Using a weak electric current to alter a specific brain activity pattern, Frohlich lab increased creativity in healthy adults. Now they’re testing the same experimental protocol to alleviate symptoms in people with depression.
The 15th Perl/UNC Neuroscience Prize award ceremony and lecture was held on Thursday, May 14th at 3PM in G202 MBRB.
Using a new ‘chemogenetic’ technique invented by Bryan Roth’s lab at UNC, scientists turn neurons ‘on’ and ‘off’ to demonstrate how brain circuits control behavior in mice. This unique tool – the first to result from the NIH BRAIN Initiative – will help scientists understand how to modulate neurons to more effectively treat diseases.
Spencer Smith, PhD, assistant professor of cell biology and physiology and member of the UNC Neuroscience Center, was featured on North Carolina Now, a nightly program on UNC TV.
Tom Kash, PhD, led a study, published in Nature Neuroscience, that identifies both where in the brain and how Neuropeptide Y, a protein in the brain, can act to suppress binge alcohol drinking.
For the first time, Garret Stuber, PhD, imaged activity patterns of individual brain cells in freely moving mice to link specific basic behaviors to particular neurons.
The UNC School of Medicine has awarded the 15th Perl-UNC Neuroscience Prize to David W. Tank, PhD, for the “discovery of fundamental mechanisms of neural computation.”
Bryan Roth, MD, PhD, and his DREADDs technology was named one of the top 10 mental health stories of note by Tom Insel, MD, director of the National Institute of Mental Health.
Anton Lab identifies a mechanism underlying distinct patterns of neuronal migration in the developing cerebral cortex
In a Developmental Cell paper, Anton lab shows that APC-regulated microtubule severing is necessary for appropriate patterns of neuronal migration and placement in the developing brain.
Ben Philpot, PhD, and Mark Zylka, PhD, discovered a biochemical mechanism that could cause "chemo brain", the neurological side effects of chemotherapy.
The 15th Annual UNC Neuroscience Symposium was held on October 23, 2014 at the Carolina Club. It featured talks from Drs. Gina Turrigiano, Anatol Kreitzer, and David Van Essen.
Edvard and May-Britt Moser, 2012 Perl-UNC Neuroscience Prize recipients were awarded the Nobel Prize in Medicine and Physiology.
Ben Philpot, PhD, and Mark Zylka, PhD, were featured on UNC-TV with a segment on their autism research.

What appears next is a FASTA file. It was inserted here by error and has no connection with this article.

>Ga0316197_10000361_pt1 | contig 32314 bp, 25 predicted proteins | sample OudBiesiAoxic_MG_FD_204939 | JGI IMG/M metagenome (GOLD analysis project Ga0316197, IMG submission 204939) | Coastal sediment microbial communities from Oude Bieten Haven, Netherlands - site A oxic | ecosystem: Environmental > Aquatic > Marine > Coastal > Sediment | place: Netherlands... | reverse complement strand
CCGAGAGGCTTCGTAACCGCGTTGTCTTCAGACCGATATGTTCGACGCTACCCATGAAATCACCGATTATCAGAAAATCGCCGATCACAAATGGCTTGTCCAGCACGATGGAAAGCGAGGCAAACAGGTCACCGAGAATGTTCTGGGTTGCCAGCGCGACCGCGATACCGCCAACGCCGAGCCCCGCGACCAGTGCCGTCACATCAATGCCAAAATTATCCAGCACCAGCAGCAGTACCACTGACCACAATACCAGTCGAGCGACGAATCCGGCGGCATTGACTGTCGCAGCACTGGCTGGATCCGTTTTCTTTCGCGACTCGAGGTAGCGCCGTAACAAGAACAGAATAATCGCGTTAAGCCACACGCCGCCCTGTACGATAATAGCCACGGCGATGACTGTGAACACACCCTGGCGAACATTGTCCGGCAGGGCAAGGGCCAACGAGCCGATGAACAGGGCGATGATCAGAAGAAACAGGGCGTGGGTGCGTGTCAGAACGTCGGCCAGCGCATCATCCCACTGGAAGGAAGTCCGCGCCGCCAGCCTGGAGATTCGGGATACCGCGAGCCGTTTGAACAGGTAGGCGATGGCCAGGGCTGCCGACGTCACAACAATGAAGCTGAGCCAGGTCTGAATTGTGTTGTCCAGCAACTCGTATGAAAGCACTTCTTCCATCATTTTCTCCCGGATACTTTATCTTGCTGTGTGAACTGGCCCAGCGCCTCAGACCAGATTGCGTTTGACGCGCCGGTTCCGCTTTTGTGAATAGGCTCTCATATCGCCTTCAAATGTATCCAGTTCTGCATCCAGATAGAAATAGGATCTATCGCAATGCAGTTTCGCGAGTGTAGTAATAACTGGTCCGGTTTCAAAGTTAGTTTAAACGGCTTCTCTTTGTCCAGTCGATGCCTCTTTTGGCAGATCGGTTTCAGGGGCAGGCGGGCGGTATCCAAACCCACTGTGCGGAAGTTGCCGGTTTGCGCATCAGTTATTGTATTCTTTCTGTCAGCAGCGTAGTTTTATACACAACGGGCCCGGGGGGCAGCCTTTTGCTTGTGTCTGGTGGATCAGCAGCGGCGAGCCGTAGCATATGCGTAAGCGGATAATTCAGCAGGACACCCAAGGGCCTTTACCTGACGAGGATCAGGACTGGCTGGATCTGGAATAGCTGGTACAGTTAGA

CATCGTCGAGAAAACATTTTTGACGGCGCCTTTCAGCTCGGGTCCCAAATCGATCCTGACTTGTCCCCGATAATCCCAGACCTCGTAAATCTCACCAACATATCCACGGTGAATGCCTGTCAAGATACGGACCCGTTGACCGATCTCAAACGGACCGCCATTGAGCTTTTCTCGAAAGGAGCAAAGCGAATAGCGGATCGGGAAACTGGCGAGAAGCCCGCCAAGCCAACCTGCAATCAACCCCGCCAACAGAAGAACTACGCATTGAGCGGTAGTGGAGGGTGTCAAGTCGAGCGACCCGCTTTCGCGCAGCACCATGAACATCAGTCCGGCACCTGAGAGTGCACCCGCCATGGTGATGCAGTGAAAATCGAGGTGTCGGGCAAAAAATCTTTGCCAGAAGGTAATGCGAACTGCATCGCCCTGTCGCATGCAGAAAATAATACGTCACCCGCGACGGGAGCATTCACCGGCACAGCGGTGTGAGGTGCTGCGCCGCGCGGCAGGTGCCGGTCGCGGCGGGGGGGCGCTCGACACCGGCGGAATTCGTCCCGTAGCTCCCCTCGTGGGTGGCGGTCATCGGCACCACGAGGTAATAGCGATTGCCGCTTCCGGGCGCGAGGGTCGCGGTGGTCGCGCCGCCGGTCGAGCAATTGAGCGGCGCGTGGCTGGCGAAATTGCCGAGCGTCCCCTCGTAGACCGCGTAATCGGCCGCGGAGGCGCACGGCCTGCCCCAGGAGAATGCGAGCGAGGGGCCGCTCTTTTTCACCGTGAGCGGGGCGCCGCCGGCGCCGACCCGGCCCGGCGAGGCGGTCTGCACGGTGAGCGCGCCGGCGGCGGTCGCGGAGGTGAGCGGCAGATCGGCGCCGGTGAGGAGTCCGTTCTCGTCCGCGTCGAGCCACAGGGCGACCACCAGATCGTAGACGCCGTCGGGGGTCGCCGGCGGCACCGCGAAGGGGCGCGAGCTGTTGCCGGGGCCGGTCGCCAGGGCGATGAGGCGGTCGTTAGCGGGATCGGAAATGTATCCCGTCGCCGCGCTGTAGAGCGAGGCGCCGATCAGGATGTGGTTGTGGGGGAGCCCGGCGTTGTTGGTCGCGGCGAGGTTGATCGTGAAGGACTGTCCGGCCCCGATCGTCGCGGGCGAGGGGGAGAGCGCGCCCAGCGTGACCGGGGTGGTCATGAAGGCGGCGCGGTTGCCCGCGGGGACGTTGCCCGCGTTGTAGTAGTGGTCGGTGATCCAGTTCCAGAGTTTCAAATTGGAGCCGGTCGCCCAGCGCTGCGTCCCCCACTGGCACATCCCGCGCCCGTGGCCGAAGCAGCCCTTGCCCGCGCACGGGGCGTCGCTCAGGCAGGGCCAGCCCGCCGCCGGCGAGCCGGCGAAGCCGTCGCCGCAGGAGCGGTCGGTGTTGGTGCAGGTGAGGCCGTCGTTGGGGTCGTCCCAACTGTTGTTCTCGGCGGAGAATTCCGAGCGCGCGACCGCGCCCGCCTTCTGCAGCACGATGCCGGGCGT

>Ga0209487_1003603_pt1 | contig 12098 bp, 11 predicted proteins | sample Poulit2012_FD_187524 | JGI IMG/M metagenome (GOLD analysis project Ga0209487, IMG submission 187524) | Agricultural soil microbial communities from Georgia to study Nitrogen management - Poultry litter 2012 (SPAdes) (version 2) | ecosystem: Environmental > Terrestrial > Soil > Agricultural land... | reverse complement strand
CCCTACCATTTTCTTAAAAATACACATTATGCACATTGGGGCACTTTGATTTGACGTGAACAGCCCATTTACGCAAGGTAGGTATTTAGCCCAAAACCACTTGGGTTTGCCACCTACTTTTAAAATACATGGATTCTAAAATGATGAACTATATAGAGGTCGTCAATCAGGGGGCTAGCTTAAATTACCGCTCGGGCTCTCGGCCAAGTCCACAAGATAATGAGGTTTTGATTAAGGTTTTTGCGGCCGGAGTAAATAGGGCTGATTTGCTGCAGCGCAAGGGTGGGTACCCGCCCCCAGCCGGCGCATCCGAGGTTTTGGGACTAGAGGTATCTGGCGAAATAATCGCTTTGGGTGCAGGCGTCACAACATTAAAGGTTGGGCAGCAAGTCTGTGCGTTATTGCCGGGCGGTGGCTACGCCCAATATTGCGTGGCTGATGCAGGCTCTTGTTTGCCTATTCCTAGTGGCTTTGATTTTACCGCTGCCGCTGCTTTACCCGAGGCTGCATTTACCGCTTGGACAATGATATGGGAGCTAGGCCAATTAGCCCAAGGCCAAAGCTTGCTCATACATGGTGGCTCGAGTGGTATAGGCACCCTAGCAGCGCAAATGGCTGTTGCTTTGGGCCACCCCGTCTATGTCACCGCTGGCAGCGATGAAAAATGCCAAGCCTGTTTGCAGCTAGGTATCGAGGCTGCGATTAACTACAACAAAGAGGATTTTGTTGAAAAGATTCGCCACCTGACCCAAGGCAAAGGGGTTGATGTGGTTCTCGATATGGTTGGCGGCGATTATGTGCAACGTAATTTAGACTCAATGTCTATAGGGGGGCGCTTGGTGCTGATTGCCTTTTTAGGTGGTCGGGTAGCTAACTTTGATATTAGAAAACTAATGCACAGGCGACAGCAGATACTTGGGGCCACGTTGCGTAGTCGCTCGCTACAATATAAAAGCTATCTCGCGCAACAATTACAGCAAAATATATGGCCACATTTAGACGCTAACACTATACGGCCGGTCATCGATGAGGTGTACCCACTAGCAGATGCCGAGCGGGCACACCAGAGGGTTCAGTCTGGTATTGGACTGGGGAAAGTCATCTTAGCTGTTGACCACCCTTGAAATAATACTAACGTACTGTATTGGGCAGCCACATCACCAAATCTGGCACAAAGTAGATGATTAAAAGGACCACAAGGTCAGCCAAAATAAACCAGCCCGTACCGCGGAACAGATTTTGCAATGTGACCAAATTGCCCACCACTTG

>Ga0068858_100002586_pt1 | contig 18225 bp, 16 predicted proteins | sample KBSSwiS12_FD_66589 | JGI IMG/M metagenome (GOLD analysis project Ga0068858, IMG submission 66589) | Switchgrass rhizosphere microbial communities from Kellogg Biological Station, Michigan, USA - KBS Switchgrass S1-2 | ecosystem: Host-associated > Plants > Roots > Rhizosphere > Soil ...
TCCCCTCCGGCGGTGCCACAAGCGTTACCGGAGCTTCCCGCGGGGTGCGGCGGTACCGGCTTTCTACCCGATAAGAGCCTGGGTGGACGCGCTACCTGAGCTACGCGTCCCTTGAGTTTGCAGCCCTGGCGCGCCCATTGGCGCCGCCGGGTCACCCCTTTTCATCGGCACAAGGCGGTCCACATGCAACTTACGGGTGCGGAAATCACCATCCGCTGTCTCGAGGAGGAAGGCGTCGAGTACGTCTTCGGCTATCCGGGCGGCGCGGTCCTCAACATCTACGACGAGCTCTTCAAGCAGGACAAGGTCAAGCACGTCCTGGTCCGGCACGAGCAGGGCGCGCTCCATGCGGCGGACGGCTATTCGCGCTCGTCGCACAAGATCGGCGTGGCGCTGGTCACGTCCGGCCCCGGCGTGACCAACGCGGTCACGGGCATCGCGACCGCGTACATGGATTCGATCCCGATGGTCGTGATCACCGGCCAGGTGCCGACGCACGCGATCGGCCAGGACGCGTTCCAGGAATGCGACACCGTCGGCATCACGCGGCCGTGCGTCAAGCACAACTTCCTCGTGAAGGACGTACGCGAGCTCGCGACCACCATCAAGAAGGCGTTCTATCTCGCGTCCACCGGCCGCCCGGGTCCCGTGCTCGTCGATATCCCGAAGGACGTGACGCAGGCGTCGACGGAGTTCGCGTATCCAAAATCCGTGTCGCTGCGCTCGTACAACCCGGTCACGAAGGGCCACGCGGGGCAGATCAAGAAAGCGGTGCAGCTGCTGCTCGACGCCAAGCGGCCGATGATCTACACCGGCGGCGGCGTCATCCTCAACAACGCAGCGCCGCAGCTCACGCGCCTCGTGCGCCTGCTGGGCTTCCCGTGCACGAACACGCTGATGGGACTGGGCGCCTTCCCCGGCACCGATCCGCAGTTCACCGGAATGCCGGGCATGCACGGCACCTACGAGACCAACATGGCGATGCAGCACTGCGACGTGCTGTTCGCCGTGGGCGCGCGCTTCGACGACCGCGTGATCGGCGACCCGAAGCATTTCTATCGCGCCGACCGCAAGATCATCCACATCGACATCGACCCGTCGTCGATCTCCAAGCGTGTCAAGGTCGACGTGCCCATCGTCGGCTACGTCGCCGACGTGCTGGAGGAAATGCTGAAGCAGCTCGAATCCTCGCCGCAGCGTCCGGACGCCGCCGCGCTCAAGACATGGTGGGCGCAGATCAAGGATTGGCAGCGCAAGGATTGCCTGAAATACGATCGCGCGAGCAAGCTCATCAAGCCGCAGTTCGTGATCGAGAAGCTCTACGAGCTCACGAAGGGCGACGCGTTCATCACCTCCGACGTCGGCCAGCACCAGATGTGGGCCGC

Bryan Roth, MD, PhD, and Thomas Kash, PhD were awarded a grant to develop the next generation of DREADDs for brain research.
Spencer Smith received National Science Foundation and Simons Foundation grants to develop and use a new kind of two-photon microscope, working toward the goal of President Obama's BRAIN Initiative of mapping every neuron in the human brain.
Philpot lab discovers a new mechanism underlying experience-dependent modifications of synaptic connectivity in the brain
Ben Philpot published this discovery in Neuron.
Juan Song was awarded the 2014 Janett Rosenberg Trubatch Career Development Award. Supported by the Trubatch family, the award recognizes originality and creativity in neuroscience research by early-career professionals
The Snider lab discovered that the protein glycogen synthase kinase-3 is necessary for proper brain development. Meghan Morgan-Smith, PhD, found that deleting the protein from developing cortical neurons caused a dramatic defect in radial migration.
Dr. Garret Stuber was awarded UNC's 2014 Philip and Ruth Hettleman Prize for Artistic and Scholarly Achievement.
Deshmukh lab discovers how neurons prevent cell death, a mechanism that is utilized by both Parkinson's disease and brain cancer cells. Their findings could ultimately impact the approach to and treatment of both ailments.
Garret Stuber received an R01 from NIDA entitled, "Lateral Hypothalamic Circuits for Feeding and Reinforcement", funded for 5 years (07/01/2014 - 06/30/2019).
Juan Song receives both Whitefall Foundation award and American Heart Association award
They also found a compound that could become a new treatment for conditions such as arthritis, shingles, and back pain.
Dr. Flavio Frohlich, along with colleague Dr. Jenny Bizley, has received a $750,000 Human Frontier Science research grant.